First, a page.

‘Heavy metal’ has taken on a whole new meaning, according to UK tabloid newspaper the Daily Star.
Under the headline ‘Metal Makes Us All Heavy – Loud rock linked to craving fatty foods’, the paper reports that the type of music we listen to may dictate what foods we eat, and subsequently, the size of our waist line. The Daily Star story, accompanied by a photo of Lordi, claims that heavy metal fans have a greater affinity for snacking on fattier foods.
The newspaper article was picked up by the British talk show Jeremy Vine on 5, with guests on the May 10 edition of the show musing over the question “Does listening to heavy metal make you fat?”
Allegedly, the ‘science’ behind this story suggests that heavily distorted, noisy, fast tempo music gets listeners in the mood to feast on similarly hefty meals, or “bosh a kebab”. In comparison, it’s suggested that hearing soothing classical music or light jazz may cause the brain to encourage listeners to make ‘sensible, moderate’ dietary choices.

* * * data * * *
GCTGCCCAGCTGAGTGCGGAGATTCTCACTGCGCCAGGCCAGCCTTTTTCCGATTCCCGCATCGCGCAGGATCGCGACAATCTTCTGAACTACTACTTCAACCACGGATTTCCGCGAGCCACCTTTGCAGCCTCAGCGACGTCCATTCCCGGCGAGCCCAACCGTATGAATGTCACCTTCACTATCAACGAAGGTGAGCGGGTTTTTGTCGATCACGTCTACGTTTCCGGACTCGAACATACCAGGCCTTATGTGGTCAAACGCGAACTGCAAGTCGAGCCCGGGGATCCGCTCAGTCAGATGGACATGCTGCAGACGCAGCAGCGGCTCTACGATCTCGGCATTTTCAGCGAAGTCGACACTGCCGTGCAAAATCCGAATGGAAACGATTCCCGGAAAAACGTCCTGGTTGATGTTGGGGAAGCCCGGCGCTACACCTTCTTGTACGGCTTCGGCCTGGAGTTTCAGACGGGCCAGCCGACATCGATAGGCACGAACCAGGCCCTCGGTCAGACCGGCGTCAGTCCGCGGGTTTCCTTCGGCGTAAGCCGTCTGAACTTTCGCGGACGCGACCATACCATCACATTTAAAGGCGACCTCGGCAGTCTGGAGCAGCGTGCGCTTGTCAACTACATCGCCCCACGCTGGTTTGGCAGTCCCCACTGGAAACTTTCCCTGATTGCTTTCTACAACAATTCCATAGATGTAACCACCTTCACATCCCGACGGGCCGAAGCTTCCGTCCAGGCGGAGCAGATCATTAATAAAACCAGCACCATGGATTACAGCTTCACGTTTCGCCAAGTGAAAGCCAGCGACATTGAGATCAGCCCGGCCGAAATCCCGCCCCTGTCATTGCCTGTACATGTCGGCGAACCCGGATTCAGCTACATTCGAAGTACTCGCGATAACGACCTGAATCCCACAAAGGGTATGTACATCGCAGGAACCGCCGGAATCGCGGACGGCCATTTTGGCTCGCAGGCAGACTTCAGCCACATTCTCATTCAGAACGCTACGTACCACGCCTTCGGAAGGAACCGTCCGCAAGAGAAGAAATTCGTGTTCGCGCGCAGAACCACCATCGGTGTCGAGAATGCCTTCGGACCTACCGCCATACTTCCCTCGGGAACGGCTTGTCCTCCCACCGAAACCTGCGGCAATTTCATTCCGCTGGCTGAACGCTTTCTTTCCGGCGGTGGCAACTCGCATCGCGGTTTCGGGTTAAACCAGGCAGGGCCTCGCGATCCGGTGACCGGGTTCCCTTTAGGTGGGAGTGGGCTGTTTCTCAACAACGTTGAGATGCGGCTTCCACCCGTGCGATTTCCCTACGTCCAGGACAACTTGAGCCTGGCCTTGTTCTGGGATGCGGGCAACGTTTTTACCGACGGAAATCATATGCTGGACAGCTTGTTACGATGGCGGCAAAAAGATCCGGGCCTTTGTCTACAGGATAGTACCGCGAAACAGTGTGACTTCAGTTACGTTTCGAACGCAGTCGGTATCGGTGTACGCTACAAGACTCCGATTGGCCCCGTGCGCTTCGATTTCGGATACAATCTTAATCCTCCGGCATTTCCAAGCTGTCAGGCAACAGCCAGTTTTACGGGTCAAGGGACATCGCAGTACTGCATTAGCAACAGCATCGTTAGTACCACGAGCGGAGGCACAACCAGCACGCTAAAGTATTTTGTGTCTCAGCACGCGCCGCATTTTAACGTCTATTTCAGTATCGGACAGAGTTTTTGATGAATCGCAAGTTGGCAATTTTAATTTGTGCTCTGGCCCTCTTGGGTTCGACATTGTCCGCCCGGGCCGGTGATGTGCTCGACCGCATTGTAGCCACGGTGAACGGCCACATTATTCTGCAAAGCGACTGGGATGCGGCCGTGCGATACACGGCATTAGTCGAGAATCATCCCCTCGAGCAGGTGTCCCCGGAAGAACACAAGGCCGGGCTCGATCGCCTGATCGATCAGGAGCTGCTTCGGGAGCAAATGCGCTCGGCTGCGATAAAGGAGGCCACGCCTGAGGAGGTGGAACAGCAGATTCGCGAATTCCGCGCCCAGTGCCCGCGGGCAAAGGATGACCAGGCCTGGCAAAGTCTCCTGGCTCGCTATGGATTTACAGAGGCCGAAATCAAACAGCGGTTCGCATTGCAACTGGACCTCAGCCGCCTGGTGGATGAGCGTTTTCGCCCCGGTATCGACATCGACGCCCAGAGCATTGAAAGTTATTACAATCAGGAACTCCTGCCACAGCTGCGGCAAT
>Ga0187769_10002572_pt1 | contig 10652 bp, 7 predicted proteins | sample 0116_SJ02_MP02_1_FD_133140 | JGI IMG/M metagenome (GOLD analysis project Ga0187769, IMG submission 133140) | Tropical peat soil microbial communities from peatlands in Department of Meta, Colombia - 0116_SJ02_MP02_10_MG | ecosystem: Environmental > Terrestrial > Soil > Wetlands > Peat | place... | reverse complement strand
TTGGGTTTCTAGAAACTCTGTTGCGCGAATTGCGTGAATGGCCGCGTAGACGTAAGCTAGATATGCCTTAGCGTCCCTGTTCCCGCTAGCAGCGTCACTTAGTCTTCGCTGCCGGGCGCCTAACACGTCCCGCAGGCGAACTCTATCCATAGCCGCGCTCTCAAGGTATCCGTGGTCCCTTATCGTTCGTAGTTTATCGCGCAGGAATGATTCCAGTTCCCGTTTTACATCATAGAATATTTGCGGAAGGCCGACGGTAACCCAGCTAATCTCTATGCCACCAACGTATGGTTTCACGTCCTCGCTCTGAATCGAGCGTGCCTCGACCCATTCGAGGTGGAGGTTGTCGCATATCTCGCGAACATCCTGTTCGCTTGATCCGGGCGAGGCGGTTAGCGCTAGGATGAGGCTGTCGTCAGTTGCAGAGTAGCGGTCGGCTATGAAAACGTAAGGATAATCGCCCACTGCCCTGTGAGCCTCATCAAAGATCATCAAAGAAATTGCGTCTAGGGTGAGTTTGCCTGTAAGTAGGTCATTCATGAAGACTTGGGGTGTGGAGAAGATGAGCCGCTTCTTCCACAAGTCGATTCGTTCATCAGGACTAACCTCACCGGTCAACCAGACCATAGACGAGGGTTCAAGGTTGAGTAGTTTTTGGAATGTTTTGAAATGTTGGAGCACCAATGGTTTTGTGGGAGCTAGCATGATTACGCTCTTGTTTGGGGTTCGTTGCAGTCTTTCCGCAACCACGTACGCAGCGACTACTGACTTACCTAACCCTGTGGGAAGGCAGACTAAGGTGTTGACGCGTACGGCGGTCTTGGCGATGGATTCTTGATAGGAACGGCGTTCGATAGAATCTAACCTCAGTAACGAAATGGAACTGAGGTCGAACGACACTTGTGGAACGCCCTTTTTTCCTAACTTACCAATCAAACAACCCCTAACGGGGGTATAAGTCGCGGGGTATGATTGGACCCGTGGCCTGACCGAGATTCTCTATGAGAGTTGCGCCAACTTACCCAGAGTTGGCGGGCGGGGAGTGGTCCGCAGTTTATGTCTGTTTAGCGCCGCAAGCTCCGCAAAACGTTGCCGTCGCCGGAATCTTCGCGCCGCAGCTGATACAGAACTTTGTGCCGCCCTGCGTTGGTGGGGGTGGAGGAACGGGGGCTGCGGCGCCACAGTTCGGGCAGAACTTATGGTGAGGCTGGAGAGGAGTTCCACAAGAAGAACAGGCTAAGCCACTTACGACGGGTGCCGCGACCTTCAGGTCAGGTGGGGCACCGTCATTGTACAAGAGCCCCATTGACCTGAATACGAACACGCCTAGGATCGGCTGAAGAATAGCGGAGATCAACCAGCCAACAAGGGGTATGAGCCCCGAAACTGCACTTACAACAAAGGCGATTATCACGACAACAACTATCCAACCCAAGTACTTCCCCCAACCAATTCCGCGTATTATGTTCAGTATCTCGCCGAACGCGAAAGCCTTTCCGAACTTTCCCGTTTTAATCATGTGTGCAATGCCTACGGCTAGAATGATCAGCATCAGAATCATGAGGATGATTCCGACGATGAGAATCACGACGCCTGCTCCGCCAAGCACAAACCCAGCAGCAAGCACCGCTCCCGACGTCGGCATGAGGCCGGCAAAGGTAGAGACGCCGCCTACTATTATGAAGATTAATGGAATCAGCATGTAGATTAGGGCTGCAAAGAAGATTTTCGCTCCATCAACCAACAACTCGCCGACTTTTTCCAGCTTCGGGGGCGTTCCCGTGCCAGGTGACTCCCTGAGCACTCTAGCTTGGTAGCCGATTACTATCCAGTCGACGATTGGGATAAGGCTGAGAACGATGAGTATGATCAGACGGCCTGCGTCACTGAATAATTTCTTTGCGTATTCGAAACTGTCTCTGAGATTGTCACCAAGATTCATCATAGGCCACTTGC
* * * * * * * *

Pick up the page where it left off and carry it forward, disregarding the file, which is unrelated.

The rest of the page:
As the British talk show hosts discussed the topic, co-anchor Storm Huntley speculated over her relationship between her own music taste and eating habits, stating, “I’m kind of R&B-pop. That doesn’t make me want to have a salad. Nothing seems to make me want to have a salad.”
“I don’t think AC/DC would be your thing,” Vine suggests, going on to state, “It just could be one of these classic things that very large people are drawn to heavy metal music rather than the other way round” before concluding “The music that makes us want to have a salad, we’ve yet to discover.”
Thankfully, this absurd topic wasn’t given too much attention, but you can watch the discussion at the very end of the Jeremy Vine episode.
In a curious footnote, the last time the Daily Star ran a story on heavy metal, on April 10, it was under the headline ‘Heavy metal fan loses eight stone by dancing to favourite tunes’, which would seem to imply that listening to metal can actually make you thinner.
So, er, maybe take this story with a pinch of salt, whatever your dietary habits may be.